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Time to squat

With the rental crisis making it difficult for young people to find somewhere to live, perhaps it's time for the 830,000 empty houses across Australia to be made available for squatting.

Submitted 4/7/2009 By Botty Views 7218 Comments 2 Updated 6/4/2009

Photographer : droob @ flickr

‘Squatting’—it’s one of those words that's not used at the dinner table very often and when it is silence falls as minds conjure images of smashed windows and aggressive junkies surrounded by rubbish heaps. Most of the people I know who squat are students, or young people, who can't afford to rent. Most of the squats I have been to are just regular houses, with veggie patches and regular nights to take the bins out. The negative stigma surrounding squatting needs to change because it could be the solution to the current housing crisis.

Rental prices in share houses are still increasing; for example, in Melbourne, it's no longer normal to pay $60 or $70 a week, while paying over $120 a week is not uncommon. This amount plus bond, bills and the cost of food each week, leaves the average student or young person with a near impossible cost of living.

In order for people to be able to find a home to rent and for landlords to be receiving a reasonable rate of return on their investment, the vacancy rate needs to be around three per cent. Last year in Sydney the inner-city vacancy rate was at 0.9 per cent, in Melbourne it was at just 0.6 per cent.W ith figures this low, it's no wonder people are struggling to find a vacant rental house to live in.

Australian cities also have the most overvalued houses in the western world. So buying a property is rarely an option for young people. Yet 830,000 houses remain empty—these are are properties that are not a part of the normal rental market. Imagine the relief if even half of these houses were available for people to live in. This is where squatting comes into play.

Squatting is the act of occupying an abandoned or unoccupied building or space that the squatter does not own or rent. The group Self Help Housing, authors of The Squatters Handbook, explain that the reason for squatting stems from the belief that everyone has a right to a home. They advocate for a change in the housing system so it is based on people instead of property and profit, and believe the current structures create homelessness and high rent.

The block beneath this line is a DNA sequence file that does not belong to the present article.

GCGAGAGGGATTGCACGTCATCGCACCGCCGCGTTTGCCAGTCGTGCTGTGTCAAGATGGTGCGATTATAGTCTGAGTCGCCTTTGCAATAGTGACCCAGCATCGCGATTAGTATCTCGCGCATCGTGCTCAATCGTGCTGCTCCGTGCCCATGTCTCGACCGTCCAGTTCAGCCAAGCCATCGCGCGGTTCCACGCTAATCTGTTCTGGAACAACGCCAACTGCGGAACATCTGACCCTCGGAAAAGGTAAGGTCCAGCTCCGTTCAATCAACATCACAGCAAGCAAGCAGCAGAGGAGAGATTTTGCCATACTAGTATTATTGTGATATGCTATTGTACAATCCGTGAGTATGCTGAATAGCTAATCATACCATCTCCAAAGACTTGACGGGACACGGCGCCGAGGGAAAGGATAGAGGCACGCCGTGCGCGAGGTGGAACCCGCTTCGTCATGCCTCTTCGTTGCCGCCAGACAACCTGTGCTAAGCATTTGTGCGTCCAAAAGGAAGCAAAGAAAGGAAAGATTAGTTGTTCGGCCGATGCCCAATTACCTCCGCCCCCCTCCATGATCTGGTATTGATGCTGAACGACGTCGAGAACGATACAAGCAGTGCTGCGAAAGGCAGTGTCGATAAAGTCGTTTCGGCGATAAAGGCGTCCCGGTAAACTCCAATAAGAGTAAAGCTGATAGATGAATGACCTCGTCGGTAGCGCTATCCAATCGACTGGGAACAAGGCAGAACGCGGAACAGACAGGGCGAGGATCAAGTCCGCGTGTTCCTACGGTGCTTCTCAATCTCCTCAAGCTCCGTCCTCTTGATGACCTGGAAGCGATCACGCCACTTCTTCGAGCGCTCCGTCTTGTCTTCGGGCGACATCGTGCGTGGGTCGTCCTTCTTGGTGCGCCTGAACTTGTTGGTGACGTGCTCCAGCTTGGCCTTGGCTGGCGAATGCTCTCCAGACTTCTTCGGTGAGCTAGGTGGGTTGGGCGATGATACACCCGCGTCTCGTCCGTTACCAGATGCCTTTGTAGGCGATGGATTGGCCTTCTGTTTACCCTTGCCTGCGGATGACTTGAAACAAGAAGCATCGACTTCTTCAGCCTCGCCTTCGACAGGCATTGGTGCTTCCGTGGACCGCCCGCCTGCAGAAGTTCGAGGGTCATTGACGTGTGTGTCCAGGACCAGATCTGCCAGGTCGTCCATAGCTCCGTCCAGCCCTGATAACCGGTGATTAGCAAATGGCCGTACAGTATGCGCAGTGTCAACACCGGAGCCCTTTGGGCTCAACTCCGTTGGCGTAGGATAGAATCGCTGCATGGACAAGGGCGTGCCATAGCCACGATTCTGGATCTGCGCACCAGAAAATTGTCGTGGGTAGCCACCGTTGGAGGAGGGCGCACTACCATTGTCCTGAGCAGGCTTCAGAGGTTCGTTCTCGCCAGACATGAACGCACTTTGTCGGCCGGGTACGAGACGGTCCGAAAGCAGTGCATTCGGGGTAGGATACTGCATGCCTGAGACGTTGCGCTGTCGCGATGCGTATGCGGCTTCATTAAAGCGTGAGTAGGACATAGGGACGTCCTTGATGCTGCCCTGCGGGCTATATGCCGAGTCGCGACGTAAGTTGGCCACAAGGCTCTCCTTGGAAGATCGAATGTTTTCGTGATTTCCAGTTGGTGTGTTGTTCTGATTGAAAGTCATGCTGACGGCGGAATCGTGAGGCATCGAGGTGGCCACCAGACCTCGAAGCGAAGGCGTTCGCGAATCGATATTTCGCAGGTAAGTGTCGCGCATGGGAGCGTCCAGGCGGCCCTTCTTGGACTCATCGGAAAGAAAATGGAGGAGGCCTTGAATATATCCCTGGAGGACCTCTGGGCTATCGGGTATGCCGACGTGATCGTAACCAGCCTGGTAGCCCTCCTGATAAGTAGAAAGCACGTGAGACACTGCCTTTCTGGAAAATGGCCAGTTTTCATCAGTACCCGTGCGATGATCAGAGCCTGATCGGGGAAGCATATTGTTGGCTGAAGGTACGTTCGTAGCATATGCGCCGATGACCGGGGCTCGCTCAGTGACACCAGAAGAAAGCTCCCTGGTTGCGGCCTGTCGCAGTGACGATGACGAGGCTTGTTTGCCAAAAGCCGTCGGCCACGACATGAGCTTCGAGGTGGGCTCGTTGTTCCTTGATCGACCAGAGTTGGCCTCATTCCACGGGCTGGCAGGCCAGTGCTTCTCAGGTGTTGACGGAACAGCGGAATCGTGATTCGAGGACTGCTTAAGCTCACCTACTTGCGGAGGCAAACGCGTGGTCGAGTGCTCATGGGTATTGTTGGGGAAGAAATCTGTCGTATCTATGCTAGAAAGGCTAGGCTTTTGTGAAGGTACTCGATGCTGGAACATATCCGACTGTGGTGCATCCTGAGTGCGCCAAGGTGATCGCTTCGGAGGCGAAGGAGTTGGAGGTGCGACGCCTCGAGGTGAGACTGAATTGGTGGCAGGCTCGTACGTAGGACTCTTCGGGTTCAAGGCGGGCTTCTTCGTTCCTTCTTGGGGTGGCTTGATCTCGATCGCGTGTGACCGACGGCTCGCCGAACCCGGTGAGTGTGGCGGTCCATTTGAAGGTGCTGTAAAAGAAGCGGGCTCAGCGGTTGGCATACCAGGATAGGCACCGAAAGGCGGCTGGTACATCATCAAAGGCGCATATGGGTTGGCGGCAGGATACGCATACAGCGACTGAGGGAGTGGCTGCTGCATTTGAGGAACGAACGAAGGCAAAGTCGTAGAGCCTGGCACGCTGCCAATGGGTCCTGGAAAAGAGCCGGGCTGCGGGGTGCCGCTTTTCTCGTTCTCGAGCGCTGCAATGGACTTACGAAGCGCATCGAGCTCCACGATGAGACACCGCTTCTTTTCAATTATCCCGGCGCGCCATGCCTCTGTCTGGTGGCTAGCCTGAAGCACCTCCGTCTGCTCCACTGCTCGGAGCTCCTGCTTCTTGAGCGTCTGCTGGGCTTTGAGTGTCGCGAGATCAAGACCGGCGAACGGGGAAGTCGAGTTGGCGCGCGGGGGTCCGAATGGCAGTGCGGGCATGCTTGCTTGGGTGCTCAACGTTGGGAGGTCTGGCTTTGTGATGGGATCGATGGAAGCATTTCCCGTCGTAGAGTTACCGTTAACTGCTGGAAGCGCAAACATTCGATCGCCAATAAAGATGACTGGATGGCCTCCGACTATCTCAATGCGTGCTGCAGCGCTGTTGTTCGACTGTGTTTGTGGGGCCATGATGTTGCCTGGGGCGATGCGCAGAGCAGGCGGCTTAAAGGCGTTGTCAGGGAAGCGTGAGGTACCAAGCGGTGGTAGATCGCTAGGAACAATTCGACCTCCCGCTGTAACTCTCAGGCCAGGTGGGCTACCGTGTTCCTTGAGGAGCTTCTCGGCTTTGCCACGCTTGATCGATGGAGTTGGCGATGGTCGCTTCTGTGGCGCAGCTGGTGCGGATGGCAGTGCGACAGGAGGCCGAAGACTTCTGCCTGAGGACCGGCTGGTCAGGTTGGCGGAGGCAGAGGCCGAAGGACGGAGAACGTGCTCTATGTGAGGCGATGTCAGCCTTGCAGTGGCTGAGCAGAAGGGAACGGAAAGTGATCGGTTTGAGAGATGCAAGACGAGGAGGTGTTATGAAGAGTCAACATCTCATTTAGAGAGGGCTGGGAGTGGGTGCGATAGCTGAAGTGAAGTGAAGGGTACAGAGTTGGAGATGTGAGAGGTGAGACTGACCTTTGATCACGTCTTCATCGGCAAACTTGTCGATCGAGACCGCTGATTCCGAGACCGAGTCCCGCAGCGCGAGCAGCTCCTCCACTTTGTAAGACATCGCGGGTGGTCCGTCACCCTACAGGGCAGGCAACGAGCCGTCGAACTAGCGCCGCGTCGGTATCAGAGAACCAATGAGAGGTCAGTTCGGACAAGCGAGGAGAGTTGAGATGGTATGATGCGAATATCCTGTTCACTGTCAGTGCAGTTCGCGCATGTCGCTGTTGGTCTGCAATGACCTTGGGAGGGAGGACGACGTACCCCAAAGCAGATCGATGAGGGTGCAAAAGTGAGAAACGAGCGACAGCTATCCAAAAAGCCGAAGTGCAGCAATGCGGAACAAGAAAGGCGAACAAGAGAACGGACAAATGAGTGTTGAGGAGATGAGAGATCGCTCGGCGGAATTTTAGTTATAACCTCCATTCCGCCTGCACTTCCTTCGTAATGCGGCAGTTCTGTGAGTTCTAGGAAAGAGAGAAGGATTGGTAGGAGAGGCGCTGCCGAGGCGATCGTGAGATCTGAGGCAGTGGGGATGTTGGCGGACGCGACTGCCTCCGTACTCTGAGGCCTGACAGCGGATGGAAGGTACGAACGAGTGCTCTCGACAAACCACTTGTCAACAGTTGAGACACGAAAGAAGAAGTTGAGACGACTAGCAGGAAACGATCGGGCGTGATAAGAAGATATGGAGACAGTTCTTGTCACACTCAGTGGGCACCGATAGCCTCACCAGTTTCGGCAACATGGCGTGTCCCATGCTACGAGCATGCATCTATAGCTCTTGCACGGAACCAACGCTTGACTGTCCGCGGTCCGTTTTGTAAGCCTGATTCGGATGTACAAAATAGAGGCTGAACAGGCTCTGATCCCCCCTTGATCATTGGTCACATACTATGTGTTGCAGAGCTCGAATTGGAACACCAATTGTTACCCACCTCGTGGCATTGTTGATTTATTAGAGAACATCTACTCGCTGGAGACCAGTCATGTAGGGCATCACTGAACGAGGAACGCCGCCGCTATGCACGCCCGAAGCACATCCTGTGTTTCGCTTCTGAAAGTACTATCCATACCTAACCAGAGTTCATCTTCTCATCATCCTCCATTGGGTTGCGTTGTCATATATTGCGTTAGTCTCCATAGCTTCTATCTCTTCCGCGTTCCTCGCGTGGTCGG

According to,The Squatters Handbook, it is illegal in Australia to squat but squatters can only be evicted by the owner of the property. If the owner does instruct the squatters to leave or face eviction they can then be charged with trespassing and criminal damage.

The 'Iceland' squat in Balmain, Sydney, remained open for five years and housed more than 20 people. It's occupiers were evicted last year and the building was demolished for re-development. Its existence was supported by the community and the building was maintained by the occupants. After Iceland's closure the Mayor of Waverley, Ingrid Strewe, told the media she supported squatting. 'We [the Council] are certainly not vehemently opposed to it. If a property is empty, someone should be living in it,' she said.

Melbourne's Student Housing Action Collective (SHAC) occupied four houses last year owned by Melbourne University in an attempt to provide affordable student run accommodation for students. They lived in the buildings for eight months before being evicted. The premises are empty again.

Both SHAC and Iceland had the support of the local community. Both squats were positively maintained by the occupants. No arrests or charges were made against any of the individuals living in these buildings.

It’s clear from these examples that the clichéd images of derelict squats needs to be challenged, and more importantly, that squatting offers a genuine solution to the housing crisis. While such a large number of houses are empty, and such a large number of people are looking for homes, the real crime is not changing the housing system to enable squatting to be a legal and viable alternative.

How do I know this?

Creagh, Sunanda, 2008. 'Squatters out as bulldozers start engines.' The Sydney Morning Herald, 5 May.  

Mullen, Joanne, 2008. 'Rental crisis in Australian cities.' Homes Worldwide, 15 July.

PILCH, 2009. 'The Homeless Law and Advocacy Resource Manual.' Chapter 1.  

Tomazin, Farrah, 2008. 'Breakfast clubs feed homeles at school, says Pike.' The Age, 15 October.  

S.H.A.C (Student Housing Action Collective), 2008.  

Squatter's Handbook.  

Wotherspoon, Sarah, 2008. 'Students barricade vacant uni buliding calling for low-cost housing.' The Herald Sun, 20 August.,21985,24211861-2862,00.html  

Xinc Finance, 2005. “Australian House Prices 'World's Highest''. 8 December.  

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Erland 28-Aug-2009

Great article, thanks.



trix 23-Apr-2009

bravo Botty.

Can i ask why do all the people i know that squat become unstable? perhaps ill try and answer my own question. Housing is so important to support a life, perhaps the most important. to feel at home and secure. a place to return. a place to cook dinner without harassment. a place to read a book in confidence of peace. Squatting in this society does not allow this and there no reason why it couldn't. its time it does. before I start ranting i think ill leave it at that.